Is it time to bring some outside capital in to your startup?

It is important to prepare explainers and disclosures for potential startup investors, so that you set everyone’s expectations and protect yourself and the company from the possibility of disgruntled investors if the hockey-stick-shaped sales chart does not happen.

This is not a complete list of all that you will need to include, but some of the most important aspects of your disclosure are:

1.  Tell what you are doing:Startup investment

The disclosure document is usually called a private placement memorandum or PPM.  It needs to explain what you are working on in a level of detail that doesn’t lose the reader, but also allows them to distinguish your project from others in the marketplace or in their email inbox.  Then without getting too far into cheerleading, give the potential investor an idea of why this is worth quitting your day job to pursue full time.

2.  Tell what others are doing:

Do not say “we have no competition, because we are just that awesome and innovative.”  It sounds like a dodge, and no serious startup investor will believe it.  If your team succeeds, you will be replacing some product or service in the marketplace.  If certain aspects or features would replace one tool, and others will disrupt some other corner of the industry, there may be no single incumbent you view as true competition.  If that’s the case, then say so and explain it.

3.  Use of funds:

What are you going to do with the money?  The better idea you can give your potential startup investors of how their money will be spent, the better idea everyone will have of whether this makes sense and whether it looks like enough, too much, or not enough.  It is also a good planning exercise that will make your team think through how to prioritize limited funds.  Many teams do not go through this planning process until they have to explain it to potential investors.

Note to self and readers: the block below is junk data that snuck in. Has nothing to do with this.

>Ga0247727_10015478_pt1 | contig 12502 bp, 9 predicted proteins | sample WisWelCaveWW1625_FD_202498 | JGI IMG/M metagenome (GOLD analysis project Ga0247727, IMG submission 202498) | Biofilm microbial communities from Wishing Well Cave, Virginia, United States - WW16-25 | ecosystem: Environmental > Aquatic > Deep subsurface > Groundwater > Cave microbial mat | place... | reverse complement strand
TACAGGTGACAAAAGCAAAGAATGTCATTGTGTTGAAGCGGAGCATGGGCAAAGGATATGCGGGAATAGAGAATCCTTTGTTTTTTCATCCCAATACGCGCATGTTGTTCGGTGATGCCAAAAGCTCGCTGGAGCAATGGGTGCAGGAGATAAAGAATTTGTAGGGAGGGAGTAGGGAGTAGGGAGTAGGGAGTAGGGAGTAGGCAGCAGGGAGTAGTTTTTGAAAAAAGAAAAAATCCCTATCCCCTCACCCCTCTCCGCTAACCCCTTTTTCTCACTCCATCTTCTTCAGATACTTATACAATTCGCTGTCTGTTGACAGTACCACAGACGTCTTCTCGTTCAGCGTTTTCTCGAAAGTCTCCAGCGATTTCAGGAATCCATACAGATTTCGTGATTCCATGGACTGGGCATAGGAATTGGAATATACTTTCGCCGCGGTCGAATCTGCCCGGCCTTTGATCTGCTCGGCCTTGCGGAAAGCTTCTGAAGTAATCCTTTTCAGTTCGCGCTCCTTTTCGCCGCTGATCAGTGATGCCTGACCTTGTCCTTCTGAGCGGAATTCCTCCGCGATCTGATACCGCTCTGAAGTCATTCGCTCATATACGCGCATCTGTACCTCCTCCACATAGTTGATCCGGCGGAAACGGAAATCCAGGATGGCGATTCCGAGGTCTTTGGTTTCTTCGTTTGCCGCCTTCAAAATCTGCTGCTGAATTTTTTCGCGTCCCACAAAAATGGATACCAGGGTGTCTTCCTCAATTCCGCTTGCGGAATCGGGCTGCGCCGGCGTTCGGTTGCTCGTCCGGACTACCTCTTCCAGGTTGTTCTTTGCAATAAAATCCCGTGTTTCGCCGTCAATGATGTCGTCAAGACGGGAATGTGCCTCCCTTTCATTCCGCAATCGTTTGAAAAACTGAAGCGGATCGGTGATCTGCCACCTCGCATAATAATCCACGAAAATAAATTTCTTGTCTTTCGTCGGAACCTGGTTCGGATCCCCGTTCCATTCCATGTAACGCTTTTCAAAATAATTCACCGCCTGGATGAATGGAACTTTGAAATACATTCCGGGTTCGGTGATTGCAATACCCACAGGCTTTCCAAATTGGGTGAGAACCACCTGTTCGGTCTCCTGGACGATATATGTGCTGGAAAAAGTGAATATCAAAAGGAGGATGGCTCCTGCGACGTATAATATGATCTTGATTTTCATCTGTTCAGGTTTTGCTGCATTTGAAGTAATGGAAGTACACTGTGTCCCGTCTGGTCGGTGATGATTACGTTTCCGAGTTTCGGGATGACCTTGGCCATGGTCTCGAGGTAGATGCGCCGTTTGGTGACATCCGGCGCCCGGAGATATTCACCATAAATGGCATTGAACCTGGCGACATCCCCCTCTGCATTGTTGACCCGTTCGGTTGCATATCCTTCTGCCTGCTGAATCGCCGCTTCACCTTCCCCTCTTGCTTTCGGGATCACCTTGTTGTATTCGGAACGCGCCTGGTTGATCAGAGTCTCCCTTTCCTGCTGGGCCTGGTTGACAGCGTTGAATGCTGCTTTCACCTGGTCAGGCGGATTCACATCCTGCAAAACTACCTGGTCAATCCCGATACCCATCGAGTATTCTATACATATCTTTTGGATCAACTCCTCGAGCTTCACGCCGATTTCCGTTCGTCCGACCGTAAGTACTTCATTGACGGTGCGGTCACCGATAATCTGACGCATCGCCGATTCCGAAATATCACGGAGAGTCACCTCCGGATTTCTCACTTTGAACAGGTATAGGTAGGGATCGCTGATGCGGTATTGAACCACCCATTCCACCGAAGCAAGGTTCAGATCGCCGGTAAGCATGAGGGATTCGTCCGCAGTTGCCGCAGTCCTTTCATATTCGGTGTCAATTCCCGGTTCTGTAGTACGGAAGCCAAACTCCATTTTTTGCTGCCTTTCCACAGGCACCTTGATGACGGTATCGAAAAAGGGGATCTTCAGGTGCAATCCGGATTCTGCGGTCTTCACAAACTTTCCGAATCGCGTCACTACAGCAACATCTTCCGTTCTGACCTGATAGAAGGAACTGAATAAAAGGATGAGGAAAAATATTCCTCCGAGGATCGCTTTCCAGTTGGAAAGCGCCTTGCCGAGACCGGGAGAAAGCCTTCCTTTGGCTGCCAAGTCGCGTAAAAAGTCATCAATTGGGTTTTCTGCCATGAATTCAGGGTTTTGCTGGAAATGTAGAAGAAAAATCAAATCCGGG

4.  Pro forma:

You will do here what everyone does when it comes to showing your potential startup investors their potential return.  You will show a line moving up and to the right.  If that was not your plan, you would have kept that day job.  But keep writing.  Some detail about whether your main revenue is expected from direct consumer sales, partnerships, white labeling, corporate B2B investments, etc. will go a long way to putting your potential investors in the picture.  Projections are only projections, and you cannot guarantee the future, especially not your revenue and the behavior

5.  Restricted stock:

When you sell shares of a company privately, meaning not on a public stock exchange, your shares carry restrictions with them.  They cannot be bought and sold like a publicly traded stock.  Instead they have holding periods, for example, six months or a year, before they can be sold to new owners without being registered.  So you need to disclose those restrictions to your investors.  Active investors and venture funds will know all about it.  Disclose it anyway.

All in All:

All in all, we know as founders, investors, and counsel, that while some startups succeed, but many will fail.  Any tech startup investor worth meeting will know that his or her money is more at risk with your startup than with a mutual fund.  But the proper level of explanation and disclosure of what you plan to do, why, and toward what goals can go a long way to avoiding that message post-investment of “Hey, this isn’t what I thought you were talking about.”